Posted by Editor on 05/4/17
I have a long history of battling cold feet while cycling. In the 1970s, it was silk socks under heavier socks, and possibly a pair of woolly socks over the top of my shoes with a space cut out for the cleats. If it was dry and not too cold, this worked okay.
As we moved into the latter 1980s, more effective booties started to show up, with materials such as neoprene. The booties did a better job of handling the wet, but most breathed very poorly, so your feet would sweat and then get cold.
In the 2000s, dedicated cold/wet weather footwear began to appear, but most of them were, to be blunt, poor. Oh sure, they would keep your feet dry and maybe even warm, but the construction left a lot to be desired. They often consisted of booty-like material attached to an existing shoe model, they didn't fit well and would dig into your ankles and, especially for off-roading, were not very great to walk in.
Enter the Garneau Klondike, and I can say, without hesitation, this is the first cold/wet weather cycling shoe I have tried that actually does the job.
Cordura nylon outer fabric with Thinsulate underneath and a neoprene cuff to stop moistu
The sole is Vibram with a rugged tread
The construction is integrated - along the lines of a cross-country ski boot - so the fit is excellent. The sole is Vibram with a rugged tread for excellent traction. It accepts SPD-style cleats and comes with a cleat cover, so that if you aren't using cleats, cold and moisture can't get inside the shell.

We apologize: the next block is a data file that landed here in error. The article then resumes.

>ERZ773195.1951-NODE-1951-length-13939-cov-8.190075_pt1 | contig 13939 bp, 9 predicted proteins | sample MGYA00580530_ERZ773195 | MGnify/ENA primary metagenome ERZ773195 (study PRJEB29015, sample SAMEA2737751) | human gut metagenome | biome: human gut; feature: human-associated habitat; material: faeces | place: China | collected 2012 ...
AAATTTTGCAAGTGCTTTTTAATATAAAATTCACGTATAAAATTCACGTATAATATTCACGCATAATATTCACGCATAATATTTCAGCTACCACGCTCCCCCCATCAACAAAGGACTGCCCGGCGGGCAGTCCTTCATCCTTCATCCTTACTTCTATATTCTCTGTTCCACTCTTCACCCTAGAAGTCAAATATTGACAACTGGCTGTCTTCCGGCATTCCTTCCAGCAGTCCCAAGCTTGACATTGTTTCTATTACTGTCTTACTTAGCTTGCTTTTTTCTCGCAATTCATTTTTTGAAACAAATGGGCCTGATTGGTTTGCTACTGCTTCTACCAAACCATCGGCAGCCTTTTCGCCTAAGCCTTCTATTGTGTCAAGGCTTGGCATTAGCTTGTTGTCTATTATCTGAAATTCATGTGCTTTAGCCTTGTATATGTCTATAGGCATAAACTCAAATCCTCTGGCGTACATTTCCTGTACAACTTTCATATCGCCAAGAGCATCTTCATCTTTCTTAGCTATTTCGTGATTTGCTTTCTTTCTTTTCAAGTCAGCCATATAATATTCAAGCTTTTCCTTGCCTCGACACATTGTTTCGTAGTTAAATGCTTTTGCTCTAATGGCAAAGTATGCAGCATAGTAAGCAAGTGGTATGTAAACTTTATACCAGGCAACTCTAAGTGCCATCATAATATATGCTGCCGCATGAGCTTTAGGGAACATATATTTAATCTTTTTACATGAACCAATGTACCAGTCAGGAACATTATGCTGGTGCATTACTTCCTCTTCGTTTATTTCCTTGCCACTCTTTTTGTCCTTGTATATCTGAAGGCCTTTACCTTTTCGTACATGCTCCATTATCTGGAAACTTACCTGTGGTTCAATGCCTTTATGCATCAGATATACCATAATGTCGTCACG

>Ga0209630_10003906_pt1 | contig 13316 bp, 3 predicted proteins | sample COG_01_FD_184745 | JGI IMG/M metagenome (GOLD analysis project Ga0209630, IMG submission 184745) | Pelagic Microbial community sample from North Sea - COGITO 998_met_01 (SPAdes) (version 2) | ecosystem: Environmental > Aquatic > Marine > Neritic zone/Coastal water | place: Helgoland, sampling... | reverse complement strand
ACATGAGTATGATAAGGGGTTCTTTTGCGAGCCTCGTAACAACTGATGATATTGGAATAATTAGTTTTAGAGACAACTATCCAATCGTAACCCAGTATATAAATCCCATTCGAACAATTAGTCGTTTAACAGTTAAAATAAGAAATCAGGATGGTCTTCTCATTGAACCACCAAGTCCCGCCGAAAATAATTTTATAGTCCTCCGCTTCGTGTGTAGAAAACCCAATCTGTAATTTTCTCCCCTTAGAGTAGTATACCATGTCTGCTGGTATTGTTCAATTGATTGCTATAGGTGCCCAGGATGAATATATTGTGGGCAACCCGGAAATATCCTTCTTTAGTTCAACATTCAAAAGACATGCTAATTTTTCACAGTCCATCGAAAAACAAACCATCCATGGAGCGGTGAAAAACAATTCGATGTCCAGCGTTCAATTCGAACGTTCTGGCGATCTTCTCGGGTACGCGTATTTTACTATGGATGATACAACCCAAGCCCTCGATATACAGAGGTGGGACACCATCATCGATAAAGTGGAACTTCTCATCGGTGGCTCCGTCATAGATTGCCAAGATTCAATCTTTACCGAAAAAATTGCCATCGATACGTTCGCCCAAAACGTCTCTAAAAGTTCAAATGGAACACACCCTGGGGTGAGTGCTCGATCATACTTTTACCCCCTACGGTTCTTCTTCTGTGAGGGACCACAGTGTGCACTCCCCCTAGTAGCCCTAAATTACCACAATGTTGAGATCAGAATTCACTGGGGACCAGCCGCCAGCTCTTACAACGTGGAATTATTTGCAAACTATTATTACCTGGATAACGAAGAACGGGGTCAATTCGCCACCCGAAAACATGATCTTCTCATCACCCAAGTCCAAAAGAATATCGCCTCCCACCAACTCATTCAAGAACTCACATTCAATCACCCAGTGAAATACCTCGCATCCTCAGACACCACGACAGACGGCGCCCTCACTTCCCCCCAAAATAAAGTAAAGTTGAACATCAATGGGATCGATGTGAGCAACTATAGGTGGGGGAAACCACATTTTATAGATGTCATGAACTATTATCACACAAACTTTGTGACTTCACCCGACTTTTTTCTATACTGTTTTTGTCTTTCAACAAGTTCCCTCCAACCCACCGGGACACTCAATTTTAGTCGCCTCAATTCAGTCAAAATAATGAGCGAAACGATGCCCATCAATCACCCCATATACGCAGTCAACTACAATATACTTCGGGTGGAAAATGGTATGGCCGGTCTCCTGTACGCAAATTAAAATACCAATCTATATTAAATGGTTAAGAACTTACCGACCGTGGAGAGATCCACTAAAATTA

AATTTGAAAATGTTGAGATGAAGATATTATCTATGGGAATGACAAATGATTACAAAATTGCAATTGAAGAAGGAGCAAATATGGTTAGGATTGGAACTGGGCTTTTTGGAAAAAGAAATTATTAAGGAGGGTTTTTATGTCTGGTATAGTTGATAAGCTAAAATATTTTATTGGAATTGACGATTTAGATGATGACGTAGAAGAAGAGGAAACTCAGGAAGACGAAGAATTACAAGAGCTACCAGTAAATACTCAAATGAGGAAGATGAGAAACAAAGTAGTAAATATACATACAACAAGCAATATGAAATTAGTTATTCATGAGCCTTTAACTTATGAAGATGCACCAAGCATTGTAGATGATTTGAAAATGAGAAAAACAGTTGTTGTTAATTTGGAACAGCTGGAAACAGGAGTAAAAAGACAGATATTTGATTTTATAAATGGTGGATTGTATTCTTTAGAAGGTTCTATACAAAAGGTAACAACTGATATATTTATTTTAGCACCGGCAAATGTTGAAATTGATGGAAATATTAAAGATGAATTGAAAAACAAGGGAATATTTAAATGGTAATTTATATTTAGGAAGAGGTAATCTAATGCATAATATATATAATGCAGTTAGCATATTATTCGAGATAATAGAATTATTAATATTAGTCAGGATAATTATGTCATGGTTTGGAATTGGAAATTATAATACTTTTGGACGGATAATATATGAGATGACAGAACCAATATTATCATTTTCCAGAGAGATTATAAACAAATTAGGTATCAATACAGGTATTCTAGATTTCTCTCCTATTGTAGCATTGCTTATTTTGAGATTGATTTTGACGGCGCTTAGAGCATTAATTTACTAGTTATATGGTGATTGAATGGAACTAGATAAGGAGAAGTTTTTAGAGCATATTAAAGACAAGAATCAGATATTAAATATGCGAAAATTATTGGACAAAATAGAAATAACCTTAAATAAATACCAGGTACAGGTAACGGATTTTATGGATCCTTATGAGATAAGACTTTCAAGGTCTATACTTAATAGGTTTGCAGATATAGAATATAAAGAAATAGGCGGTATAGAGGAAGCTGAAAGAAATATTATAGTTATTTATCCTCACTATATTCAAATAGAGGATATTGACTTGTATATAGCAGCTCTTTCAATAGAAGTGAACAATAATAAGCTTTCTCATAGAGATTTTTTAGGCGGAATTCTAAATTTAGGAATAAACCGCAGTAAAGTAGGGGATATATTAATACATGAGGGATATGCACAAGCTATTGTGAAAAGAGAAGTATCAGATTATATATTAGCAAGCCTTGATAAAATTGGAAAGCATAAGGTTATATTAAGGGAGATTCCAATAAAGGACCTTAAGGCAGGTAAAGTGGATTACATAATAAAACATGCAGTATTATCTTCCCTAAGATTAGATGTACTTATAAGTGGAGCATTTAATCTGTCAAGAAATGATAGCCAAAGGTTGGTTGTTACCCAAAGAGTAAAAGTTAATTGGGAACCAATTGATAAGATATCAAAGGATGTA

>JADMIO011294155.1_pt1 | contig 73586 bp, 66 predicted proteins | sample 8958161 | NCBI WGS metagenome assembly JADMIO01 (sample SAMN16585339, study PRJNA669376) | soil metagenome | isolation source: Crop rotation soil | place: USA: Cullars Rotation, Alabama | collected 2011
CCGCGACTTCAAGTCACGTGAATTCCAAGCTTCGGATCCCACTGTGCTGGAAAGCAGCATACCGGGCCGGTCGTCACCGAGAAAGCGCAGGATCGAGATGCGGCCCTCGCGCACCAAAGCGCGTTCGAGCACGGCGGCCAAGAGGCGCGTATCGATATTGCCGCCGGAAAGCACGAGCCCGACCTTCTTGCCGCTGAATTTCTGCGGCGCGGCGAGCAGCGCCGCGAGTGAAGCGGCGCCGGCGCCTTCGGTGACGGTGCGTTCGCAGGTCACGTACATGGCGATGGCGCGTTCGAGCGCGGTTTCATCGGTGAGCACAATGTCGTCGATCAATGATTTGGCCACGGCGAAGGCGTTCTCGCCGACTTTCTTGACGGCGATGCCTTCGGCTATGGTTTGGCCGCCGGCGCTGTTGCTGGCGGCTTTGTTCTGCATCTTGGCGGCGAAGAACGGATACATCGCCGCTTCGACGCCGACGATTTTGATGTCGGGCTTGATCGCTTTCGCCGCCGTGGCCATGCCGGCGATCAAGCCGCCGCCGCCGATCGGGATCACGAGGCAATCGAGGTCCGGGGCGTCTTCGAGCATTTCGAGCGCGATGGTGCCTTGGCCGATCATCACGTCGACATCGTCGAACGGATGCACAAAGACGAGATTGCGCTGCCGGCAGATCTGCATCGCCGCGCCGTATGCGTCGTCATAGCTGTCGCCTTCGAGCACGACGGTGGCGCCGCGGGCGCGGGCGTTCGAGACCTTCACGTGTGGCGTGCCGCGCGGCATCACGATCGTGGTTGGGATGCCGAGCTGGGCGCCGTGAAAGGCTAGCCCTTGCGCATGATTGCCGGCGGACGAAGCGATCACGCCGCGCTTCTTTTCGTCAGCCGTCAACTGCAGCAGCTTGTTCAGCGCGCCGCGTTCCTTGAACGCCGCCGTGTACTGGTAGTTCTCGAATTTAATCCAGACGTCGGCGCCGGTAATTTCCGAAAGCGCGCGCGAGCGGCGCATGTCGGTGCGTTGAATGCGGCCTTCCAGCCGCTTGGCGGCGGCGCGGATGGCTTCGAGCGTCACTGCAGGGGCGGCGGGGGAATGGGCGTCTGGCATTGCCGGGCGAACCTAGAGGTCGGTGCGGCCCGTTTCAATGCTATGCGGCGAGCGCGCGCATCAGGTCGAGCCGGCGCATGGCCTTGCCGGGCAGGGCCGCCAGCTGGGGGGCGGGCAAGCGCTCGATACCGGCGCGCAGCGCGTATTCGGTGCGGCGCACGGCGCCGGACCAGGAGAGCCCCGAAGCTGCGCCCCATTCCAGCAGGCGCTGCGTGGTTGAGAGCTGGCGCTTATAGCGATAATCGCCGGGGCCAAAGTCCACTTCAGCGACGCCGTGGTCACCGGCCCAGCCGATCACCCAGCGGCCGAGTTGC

The lower part of the upper is moulded and rubberized, allowing no moisture in. Above that is a Cordura nylon outer fabric with Thinsulate underneath and a neoprene cuff to stop moisture coming in from above.
The retention system consists of three parts. You slide your foot in like it's going into a sock, then cinch down with the Boa system used by many manufacturers. Over that you zip up the front of the boot and then, over that, the outer Cordura layer is velcroed in place.
It sounds complicated, and the first couple of times you try it you will struggle a bit, but after that the entry/exit is pretty straightforward. The difference from other multi-layer systems, is that this one doesn't constrict or feel bulky; you are just wearing a pair of shoes. The Klondike might feel loose if you wear it with regular socks, because it is built on a wider/taller last so that you can wear thicker socks.
I rode in many conditions, from sloppy, wet mud, to cold crisp snow. Riding - or getting off the bike and pushing - these shoes felt as comfortable as any good pair of cycling shoes, with no compromises for the extra materials and layers.
My feet remained dry, even when I was hose washing the bike at the end of rides - the only time they got wet was full submersion.
Cold prevention wasn't quite as successful - the Thinsulate is too light to really provide that level of insulation in really cold conditions (below -10C) or on extended rides. However, there are lots of options for warming socks, and the interior volume will allow the use of them.
I've talked about the Klondike primarily in terms of off-roading, but it works perfectly well on road bikes as well, with good clearance. One caveat is that it does not appear to work with Look-style cleats, just the SPD-style.
Pricing on the Klondike is $324.99, which I think is fair for a shoe that you will get multiple seasons out of.
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